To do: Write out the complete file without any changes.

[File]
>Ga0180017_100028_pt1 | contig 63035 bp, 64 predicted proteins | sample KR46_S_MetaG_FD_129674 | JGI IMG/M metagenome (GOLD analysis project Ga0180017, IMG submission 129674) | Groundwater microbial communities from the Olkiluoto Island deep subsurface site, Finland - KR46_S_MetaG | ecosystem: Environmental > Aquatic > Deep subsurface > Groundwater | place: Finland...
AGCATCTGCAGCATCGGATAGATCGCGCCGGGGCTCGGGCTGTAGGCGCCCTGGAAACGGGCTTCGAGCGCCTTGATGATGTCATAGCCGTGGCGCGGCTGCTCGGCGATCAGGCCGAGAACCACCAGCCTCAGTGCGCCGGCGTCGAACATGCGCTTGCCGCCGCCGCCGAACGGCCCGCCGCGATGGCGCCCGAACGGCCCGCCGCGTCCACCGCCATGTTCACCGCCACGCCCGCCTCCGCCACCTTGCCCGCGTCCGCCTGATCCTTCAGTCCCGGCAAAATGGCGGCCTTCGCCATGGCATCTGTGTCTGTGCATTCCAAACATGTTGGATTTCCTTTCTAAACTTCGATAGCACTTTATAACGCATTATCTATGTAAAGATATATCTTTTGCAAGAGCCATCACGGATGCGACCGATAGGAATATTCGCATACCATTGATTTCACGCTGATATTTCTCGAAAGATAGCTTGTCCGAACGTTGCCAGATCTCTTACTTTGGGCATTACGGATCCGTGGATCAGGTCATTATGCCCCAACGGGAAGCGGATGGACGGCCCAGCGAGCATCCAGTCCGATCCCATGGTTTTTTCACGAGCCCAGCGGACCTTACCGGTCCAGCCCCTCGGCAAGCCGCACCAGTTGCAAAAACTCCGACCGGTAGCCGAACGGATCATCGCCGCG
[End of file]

>Ga0180017_100028_pt1 | contig 63035 bp, 64 predicted proteins | sample KR46_S_MetaG_FD_129674 | JGI IMG/M metagenome (GOLD analysis project Ga0180017, IMG submission 129674) | Groundwater microbial communities from the Olkiluoto Island deep subsurface site, Finland - KR46_S_MetaG | ecosystem: Environmental > Aquatic > Deep subsurface > Groundwater | place: Finland...
AGCATCTGCAGCATCGGATAGATCGCGCCGGGGCTCGGGCTGTAGGCGCCCTGGAAACGGGCTTCGAGCGCCTTGATGATGTCATAGCCGTGGCGCGGCTGCTCGGCGATCAGGCCGAGAACCACCAGCCTCAGTGCGCCGGCGTCGAACATGCGCTTGCCGCCGCCGCCGAACGGCCCGCCGCGATGGCGCCCGAACGGCCCGCCGCGTCCACCGCCATGTTCACCGCCACGCCCGCCTCCGCCACCTTGCCCGCGTCCGCCTGATCCTTCAGTCCCGGCAAAATGGCGGCCTTCGCCATGGCATCTGTGTCTGTGCATTCCAAACATGTTGGATTTCCTTTCTAAACTTCGATAGCACTTTATAACGCATTATCTATGTAAAGATATATCTTTTGCAAGAGCCATCACGGATGCGACCGATAGGAATATTCGCATACCATTGATTTCACGCTGATATTTCTCGAAAGATAGCTTGTCCGAACGTTGCCAGATCTCTTACTTTGGGCATTACGGATCCGTGGATCAGGTCATTATGCCCCAACGGGAAGCGGATGGACGGCCCAGCGAGCATCCAGTCCGATCCCATGGTTTTTTCACGAGCCCAGCGGACCTTACCGGTCCAGCCCCTCGGCAAGCCGCACCAGTTGCAAAAACTCCGACCGGTAGCCGAACGGATCATCGCCGCG